Skip links and keyboard navigation

Queenslanders urged to consider jab to protect against the flu

Tuesday 11 April 2017

A woman preparing to have an immunisation
It generally takes 10 to 14 days for the flu vaccine to deliver full protection.

Winter is upon us and with it comes the flu season.

Each flu season can bring new strains of the potentially deadly influenza virus, which is why it’s so important for all Queenslanders to get vaccinated every year.

The strains we vaccinate for in Australia are chosen depending on which strains are most prevalent in the northern hemisphere during their flu season. This year’s program will provide a quadrivalent vaccine that protects against two ‘A’ and two ‘B’ strains of influenza.

Queenslanders eligible for the government-funded influenza vaccine can access it from their doctor or immunisation provider from today.

Those eligible for the funded vaccine are:

  • pregnant women during any stage of pregnancy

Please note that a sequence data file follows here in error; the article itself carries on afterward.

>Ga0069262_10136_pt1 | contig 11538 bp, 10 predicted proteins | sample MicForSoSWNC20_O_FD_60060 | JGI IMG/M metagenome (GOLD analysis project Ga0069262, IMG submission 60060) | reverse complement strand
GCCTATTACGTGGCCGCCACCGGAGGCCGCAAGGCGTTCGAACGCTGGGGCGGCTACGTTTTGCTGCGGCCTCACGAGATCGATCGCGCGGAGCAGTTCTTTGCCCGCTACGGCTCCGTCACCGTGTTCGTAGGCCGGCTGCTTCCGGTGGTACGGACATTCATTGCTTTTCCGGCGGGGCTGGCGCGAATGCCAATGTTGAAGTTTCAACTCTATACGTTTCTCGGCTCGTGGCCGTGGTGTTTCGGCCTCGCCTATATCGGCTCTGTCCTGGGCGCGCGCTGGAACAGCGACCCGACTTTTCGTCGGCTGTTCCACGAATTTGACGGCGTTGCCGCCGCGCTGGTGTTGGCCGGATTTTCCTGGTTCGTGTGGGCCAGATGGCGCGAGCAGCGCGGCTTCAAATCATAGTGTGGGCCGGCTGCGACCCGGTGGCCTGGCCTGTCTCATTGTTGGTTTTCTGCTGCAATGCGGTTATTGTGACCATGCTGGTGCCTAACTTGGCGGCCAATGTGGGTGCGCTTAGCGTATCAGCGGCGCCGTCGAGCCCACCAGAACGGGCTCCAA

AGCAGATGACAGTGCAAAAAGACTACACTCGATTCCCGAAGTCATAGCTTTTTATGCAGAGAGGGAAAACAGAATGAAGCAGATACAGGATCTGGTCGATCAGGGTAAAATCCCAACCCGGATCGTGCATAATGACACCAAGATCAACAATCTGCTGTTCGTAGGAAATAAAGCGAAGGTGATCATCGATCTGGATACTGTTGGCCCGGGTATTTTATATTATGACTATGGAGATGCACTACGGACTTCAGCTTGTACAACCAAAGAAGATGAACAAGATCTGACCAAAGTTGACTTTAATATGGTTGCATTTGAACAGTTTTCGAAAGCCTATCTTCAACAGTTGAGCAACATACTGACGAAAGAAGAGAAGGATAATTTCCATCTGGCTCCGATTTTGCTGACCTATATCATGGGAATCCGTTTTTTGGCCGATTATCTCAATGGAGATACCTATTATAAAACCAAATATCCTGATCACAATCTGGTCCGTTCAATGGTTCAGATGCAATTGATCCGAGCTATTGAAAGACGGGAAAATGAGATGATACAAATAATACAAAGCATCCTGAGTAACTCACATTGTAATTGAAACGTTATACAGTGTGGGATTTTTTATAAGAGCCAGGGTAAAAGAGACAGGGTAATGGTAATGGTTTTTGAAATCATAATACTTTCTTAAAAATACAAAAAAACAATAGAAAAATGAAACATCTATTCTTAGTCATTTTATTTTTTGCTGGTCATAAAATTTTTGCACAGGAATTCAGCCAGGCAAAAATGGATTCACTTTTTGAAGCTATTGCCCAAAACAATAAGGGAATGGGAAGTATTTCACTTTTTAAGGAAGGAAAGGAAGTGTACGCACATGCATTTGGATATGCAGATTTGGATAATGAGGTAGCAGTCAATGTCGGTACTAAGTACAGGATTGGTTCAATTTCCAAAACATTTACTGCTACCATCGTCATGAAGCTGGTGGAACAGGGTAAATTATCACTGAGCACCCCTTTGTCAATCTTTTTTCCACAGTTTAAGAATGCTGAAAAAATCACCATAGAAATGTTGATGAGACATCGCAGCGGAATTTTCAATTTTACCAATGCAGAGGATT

• persons 65 years of age or older
  • Aboriginal and/or Torres Strait Islander children aged 6 months to 5 years
  • Aboriginal and/or Torres Strait Islander people 15 years of age or older
  • persons 6 months of age or older who have certain medical conditions which increase the risk of influenza disease complications.

All other Queenslanders can purchase the vaccine from their doctor, immunisation provider or local pharmacist.

It’s important for the public to be aware that the vaccine isn’t immediately effective – it generally takes 10 to 14 days to be fully protected after vaccination.

Vaccination is key to reducing the spread of certain strains of influenza but it’s important to remember it only protects against the flu strains in the vaccine itself, so it won’t stop a person from getting a different strain or a severe cold.

Good hygiene is very important both before and after you’ve had a flu jab as the influenza vaccine only protects against the circulating strains that are covered by the vaccine and some other influenza-like illnesses are caused by other viruses.

Last updated: 23 August 2017